15.1. Introduction

Where caching of web applications is concerned, most people tend to wait until they encounter performance problems. Then the admin first looks at the database and adds an index here and there. If that does not help, he has a look at the views and adds fragment caching. But this is not the best approach for working with caches. The aim of this chapter is to help you understand how key based cache expiration works. You can then use this approach to plan new applications already on the database structure level in such a way that you can cache optimally during development.
There are two main arguments for using caching:
  • The application becomes faster for the user. A faster web page results in happier users.
  • You need less hardware for the web server, because you require less resources for processing the queries. On average, a well cached system only needs a fifth of the processing power of a non-cached system. Quite often, it is even less.
If these two arguments are irrelevant for you, then you do not need to read this chapter.
We are going to look at three different caching methods:
  • HTTP caching
    This is the sledge hammer among the caching methods and the ultimate performance weapon. In particular, web pages that are intended for mobile devices (for example iPhone) should try to make the most of HTTP caching. If you use a combination of key based cache expiration and HTTP caching, you save a huge amount of processing time on the server and also bandwidth.
  • Page caching
    This is the screwdriver among the caching methods. You can get a lot of performance out of the system, but it is not as good as HTTP caching.
  • Fragment caching
    The tweezers among the caching methods, so to speak. But don't underestimate it. Every little helps.

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The aim is to optimally combine all three methods.

A Simple Example Application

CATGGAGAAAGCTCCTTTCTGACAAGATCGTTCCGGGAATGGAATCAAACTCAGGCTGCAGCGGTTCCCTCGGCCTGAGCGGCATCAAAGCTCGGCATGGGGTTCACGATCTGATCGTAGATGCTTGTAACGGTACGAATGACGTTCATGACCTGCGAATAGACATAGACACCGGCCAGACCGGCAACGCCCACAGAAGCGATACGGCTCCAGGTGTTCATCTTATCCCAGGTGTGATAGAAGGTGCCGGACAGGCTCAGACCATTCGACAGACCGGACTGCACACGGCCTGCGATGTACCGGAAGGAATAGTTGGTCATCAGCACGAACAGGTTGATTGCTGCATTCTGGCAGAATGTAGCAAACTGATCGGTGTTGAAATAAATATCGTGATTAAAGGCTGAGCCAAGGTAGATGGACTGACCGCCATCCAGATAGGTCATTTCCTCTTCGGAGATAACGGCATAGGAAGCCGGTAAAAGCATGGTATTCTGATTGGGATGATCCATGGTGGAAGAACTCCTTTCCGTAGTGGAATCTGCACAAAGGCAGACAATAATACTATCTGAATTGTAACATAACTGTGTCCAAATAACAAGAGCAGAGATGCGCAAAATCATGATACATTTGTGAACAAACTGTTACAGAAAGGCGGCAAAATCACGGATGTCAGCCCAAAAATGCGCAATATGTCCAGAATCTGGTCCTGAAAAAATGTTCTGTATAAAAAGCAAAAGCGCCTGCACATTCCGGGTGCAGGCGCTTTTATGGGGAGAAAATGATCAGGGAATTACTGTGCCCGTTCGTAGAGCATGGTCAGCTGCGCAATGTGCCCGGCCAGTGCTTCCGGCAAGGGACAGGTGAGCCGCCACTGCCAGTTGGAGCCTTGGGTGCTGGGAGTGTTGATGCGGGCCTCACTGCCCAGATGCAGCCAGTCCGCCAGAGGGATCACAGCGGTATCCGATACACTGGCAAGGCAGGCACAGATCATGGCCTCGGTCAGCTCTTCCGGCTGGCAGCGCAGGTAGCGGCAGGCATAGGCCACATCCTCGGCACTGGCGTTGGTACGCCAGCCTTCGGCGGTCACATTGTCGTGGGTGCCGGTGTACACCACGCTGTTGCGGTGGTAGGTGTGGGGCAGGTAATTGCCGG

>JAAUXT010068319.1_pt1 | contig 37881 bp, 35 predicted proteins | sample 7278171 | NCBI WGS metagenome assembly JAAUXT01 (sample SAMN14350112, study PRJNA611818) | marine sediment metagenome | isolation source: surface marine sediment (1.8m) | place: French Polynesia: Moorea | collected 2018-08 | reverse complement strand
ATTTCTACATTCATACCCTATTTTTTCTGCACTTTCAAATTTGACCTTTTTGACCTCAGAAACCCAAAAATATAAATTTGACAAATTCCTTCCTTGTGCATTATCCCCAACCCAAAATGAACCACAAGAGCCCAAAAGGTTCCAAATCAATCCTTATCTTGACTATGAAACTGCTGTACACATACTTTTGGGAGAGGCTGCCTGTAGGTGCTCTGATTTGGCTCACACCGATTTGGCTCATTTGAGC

To try out the caching methods, we need an example application. We are going to use a simple phone book with a model for the company and a model for the employees of the company.

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Please consider: if the processing power you save (shown later) is already so significant in such a simple application, it will be even more significant in a more complex application with more complex views.
We create the new Rails app:
$ rails new phone_book
  [...]
$ cd phone_book 
$ rails generate scaffold company name
  [...]
$ rails generate scaffold employee company_id:integer last_name first_name phone_number
  [...]
$ rake db:migrate
  [...]
$

Models

We insert a few rudimentary rules in the two models.
app/models/company.rb
class Company < ActiveRecord::Base
  validates :name,
            presence: true,
            uniqueness: true

  has_many :employees, dependent: :destroy

  def to_s
    name
  end
end
app/models/employee.rb
class Employee < ActiveRecord::Base
  belongs_to :company, touch: true

  validates :first_name,
            presence: true

  validates :last_name,
            presence: true

  validates :company,
            presence: true

  def to_s
    "#{first_name} #{last_name}"
  end
end

Views

We change the following two company views to list the number of employees in the Index view and all the employees in the Show view.
app/views/companies/index.html.erb
<h1>Listing companies</h1>

<table>
  <thead>
    <tr>
      <th>Name</th>
      <th>Number of employees</th>
      <th></th>
      <th></th>
      <th></th>
    </tr>
  </thead>

  <tbody>